• Waiting for Another Hiroshima

    08/18/2005 5:38:03 PM PDT · by forty_years · 10 replies · 948+ views
    War to Mobilize Democracy, LLC ^ | August 18, 2005 | Andrew Jaffee
    August 6th marked the 60th anniversary of America’s use of an atomic bomb on the Japanese city of Hiroshima. While some still argue that President Truman’s decision to use the A-bomb was “controversial,” they are afflicted with the scourge of our time, the loss of a sense of moral proportion and certainty. Unfortunately, those with relativistic morals will lead us to see the day when nuclear weapons are used again – this time to end once and for all the barbaric savagery of Islamism. Green Left Weekly (GLW) calls the U.S. putting a swift end to WWII – using atomic...
  • Pat Buchanan: Hiroshima, Nagasaki, and Christian Morality

    08/10/2005 6:32:47 PM PDT · by F14 Pilot · 45 replies · 1,399+ views ^ | August 10, 2005 | Pat Buchanan
    On the 40th, 50th and 60th anniversaries of D-Day, Presidents Reagan, Clinton and George W. Bush traveled to Normandy to lead us in tribute to the bravery of the Greatest Generation of Americans, who had liberated Europe. Always a deeply moving occasion. The 40th, 50th and 60th anniversaries of the dropping of the atom bombs on Hiroshima and Nagasaki, however, were not times of celebration or warm remembrance. Angry arguments for and against the dropping of the bombs roil the airwaves and fill the press. And the reason is obvious. While World War II was a just war against enemies...
  • Range of sentences given to Y-12 'Hiroshima Day' protesters

    08/09/2005 9:33:28 PM PDT · by SmithL · 4 replies · 287+ views
    Knoxville News Sentinel ^ | 8/10/5 | BOB FOWLER
    OAK RIDGE - Protesters who briefly blocked the roadway next to the Y-12 nuclear weapons plant's main entrance on Hiroshima Day had their day in court on another nuclear anniversary - six decades after an atomic bomb was dropped on Nagasaki, Japan. "It's Nagasaki Day,'' demonstrator John E. Heid told Anderson County General Sessions Judge Ron Murch on Tuesday. "It's the 60th anniversary of the nuclear cloud that hangs over this community.'' Heid traveled from Luck, Wis., to join more than 1,000 other peace activists in the Oak Ridge demonstration Saturday. Scheduled to coincide with Hiroshima Day, the Y-12 peace...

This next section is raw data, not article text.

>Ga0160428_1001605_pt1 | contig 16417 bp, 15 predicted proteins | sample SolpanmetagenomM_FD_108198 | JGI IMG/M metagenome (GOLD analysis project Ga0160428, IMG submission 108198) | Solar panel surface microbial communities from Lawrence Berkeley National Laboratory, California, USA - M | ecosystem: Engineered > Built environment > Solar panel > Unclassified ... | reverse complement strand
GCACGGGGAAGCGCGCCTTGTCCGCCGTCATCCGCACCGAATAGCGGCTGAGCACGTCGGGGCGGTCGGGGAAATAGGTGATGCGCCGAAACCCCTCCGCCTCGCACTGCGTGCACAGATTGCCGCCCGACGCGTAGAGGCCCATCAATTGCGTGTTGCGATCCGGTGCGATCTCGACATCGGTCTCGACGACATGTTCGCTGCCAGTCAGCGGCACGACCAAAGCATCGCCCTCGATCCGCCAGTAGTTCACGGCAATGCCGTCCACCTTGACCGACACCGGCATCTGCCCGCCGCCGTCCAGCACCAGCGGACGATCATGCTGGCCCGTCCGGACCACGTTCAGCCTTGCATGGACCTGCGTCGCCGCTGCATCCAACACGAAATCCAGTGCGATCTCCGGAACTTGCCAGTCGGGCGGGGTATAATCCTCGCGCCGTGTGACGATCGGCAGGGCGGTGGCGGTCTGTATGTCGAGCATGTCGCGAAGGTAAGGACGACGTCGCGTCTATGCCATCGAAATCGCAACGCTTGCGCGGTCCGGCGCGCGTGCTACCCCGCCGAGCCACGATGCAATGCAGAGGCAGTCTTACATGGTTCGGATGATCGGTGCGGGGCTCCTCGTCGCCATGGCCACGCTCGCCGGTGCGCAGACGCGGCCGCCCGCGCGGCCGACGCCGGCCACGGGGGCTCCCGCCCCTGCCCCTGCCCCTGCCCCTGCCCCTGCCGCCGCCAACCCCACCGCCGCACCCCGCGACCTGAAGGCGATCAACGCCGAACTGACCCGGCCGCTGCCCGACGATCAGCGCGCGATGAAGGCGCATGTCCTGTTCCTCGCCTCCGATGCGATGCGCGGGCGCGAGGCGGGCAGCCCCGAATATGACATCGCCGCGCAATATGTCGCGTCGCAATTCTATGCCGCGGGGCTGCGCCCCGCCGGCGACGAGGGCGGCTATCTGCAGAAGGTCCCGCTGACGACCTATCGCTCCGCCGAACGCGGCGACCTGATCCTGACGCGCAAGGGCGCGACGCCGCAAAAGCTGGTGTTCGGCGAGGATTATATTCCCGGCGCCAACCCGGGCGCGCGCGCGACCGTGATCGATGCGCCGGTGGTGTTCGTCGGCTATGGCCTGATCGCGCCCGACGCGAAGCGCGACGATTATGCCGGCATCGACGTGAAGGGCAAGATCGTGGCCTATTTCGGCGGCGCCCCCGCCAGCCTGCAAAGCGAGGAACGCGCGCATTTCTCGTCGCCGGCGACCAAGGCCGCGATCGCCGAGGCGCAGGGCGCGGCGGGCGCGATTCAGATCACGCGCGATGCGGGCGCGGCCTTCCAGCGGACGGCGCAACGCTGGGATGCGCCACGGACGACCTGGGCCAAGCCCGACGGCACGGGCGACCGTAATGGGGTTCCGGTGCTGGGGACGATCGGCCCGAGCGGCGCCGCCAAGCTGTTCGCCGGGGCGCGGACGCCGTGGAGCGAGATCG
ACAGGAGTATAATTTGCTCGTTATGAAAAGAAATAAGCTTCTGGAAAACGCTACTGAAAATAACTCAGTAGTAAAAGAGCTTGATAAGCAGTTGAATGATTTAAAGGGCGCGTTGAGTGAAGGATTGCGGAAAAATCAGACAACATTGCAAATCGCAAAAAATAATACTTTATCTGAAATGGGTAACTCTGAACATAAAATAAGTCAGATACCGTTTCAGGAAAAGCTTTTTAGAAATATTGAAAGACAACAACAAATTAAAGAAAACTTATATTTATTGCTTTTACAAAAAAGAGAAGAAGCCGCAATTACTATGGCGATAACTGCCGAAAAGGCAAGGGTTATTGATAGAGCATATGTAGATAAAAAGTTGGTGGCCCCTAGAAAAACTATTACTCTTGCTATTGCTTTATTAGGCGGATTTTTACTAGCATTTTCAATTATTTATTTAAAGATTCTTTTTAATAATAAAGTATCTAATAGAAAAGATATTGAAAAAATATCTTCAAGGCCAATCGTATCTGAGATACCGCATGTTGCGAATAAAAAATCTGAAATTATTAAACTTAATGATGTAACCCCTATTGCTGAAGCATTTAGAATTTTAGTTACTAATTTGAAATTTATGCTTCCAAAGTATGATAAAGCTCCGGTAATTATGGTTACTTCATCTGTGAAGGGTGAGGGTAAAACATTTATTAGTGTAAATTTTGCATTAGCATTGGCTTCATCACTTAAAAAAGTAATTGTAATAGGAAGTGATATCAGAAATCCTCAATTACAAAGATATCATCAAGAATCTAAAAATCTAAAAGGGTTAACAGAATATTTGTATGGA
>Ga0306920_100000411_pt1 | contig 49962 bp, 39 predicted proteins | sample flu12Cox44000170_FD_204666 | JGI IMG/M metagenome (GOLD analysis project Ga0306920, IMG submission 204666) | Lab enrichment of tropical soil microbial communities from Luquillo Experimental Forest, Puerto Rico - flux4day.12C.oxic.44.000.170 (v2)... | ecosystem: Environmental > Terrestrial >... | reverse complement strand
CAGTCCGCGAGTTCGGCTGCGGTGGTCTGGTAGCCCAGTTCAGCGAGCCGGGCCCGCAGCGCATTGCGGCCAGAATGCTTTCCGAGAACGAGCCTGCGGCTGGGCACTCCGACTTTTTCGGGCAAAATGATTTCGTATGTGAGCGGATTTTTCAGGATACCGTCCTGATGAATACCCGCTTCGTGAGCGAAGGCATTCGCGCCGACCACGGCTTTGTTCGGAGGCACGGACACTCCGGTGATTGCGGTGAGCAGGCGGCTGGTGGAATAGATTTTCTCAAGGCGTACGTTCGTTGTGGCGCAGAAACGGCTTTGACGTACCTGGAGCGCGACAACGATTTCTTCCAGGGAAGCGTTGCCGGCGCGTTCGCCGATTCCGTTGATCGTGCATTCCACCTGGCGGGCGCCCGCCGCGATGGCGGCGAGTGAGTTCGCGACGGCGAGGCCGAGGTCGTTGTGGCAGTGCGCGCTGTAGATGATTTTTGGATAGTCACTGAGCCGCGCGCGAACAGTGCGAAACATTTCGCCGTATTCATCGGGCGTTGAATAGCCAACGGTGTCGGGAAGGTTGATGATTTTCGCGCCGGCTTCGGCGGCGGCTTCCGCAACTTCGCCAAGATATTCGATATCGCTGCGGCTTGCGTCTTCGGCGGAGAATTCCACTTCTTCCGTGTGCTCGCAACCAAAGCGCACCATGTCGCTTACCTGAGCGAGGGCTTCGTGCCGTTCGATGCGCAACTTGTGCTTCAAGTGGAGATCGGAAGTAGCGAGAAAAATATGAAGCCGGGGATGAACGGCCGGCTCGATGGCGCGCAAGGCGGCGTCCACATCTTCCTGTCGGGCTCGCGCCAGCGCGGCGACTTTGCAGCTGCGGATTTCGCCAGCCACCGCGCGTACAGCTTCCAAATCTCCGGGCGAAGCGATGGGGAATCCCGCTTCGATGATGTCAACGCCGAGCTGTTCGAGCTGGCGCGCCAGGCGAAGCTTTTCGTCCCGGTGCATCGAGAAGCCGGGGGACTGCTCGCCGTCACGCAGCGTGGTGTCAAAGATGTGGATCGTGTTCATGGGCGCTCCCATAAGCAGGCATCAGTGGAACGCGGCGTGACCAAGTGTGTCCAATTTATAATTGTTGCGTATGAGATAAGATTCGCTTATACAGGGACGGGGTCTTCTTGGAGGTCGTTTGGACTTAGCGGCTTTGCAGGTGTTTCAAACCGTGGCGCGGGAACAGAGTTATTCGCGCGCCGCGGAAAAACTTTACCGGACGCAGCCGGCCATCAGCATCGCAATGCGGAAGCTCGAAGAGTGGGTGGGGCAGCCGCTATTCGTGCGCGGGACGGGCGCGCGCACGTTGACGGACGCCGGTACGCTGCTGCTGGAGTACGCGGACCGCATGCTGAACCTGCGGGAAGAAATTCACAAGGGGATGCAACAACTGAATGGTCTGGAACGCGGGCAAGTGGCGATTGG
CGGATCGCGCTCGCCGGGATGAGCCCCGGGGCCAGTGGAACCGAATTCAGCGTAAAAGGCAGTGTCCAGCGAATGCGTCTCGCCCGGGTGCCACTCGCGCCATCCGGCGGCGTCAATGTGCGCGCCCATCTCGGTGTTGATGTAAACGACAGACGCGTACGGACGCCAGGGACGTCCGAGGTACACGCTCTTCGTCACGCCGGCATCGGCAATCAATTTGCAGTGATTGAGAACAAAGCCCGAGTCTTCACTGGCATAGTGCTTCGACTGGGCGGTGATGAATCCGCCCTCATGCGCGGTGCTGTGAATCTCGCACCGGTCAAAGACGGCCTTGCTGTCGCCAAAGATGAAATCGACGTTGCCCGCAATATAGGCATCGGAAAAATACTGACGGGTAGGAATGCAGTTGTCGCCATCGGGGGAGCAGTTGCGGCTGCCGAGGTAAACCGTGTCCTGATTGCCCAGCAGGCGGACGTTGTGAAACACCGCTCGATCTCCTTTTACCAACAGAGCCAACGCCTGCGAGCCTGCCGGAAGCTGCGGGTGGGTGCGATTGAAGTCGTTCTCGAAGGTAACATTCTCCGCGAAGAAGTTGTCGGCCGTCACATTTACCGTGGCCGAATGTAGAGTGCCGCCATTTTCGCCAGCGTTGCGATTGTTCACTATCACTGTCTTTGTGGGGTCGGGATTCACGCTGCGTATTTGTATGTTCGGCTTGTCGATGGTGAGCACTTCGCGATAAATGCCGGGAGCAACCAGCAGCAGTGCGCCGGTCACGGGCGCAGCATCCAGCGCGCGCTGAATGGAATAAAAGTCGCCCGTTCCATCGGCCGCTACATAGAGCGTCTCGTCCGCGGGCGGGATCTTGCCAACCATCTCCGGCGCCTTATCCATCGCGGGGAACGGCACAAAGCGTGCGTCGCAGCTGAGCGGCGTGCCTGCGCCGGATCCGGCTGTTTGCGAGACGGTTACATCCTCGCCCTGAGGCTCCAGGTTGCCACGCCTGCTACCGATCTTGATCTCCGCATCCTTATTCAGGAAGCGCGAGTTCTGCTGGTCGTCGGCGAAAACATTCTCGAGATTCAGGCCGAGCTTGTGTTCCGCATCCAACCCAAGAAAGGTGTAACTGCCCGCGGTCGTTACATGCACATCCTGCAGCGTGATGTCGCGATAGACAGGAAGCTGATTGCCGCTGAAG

• Hiroshima bomb didn't end war, according to Soviet archives

    08/09/2005 6:18:11 PM PDT · by Reaganwuzthebest · 99 replies · 2,741+ views
    Scripps Howard News Service | Augist 9, 2005 | Lance Gay
    Documents emerging from once-closed Soviet archives are forcing historians to rewrite the history of the last days of World War II and reassess the impact of the Hiroshima bomb on Japan's surrender. Tsuyoshi Hasegawa, a professor of history at the University of California-Santa Barbara, said the evidence shows that it wasn't so much the bombing of Hiroshima and Nagasaki that forced the Japanese to capitulate in August 1945, but the Soviet invasion of Manchuria and impending threat of Soviet occupation of the Japanese mainland. "I think the Soviet presence was crucial," said Hasegawa, author of "Racing the Enemy: Stalin, Truman...
  • Trashing our history; Hiroshima

    08/09/2005 6:38:35 AM PDT · by manny613 · 12 replies · 722+ views
    Every August, there are some Americans who insist on wringing their hands over the dropping of the atomic bomb on Hiroshima on August 6, 1945, so it was perhaps inevitable that such people would have an orgy of wallowing in guilt on the 60th anniversary of that tragic day. Time magazine has page after page of photographs of people scarred by the radiation, as if General Sherman had not already said long ago that war is hell.
  • Enola Gay-bashing: Fat Man, Little Boy, dumb poll

    08/08/2005 5:08:48 PM PDT · by RightWingReader · 28 replies · 1,525+ views
    WorldNetDaily ^ | 8-8-05 | Doug Powers
    In 2005, when you say "Fat Man and Little Boy," you could be referring to Michael Moore and Robert Reich, but 60 years ago, devices sporting those seemingly innocuous monikers caused historically unmatched destruction, and ended a long war. Poll questions surrounding the 60th anniversary of the dropping of atomic bombs on Japan contained a universal question: "Was it necessary?" The polls that I've seen don't ask, "Was it the best option?" but rather focus on an absolute necessity for the bombings. Most things aren't absolutely "necessary." There are always other options – options that may seem especially viable while...
  • Was Using the A-Bomb Justified?

    08/08/2005 5:04:27 AM PDT · by hildy123 · 115 replies · 9,630+ views | August 7, 2005 | Gary Palmer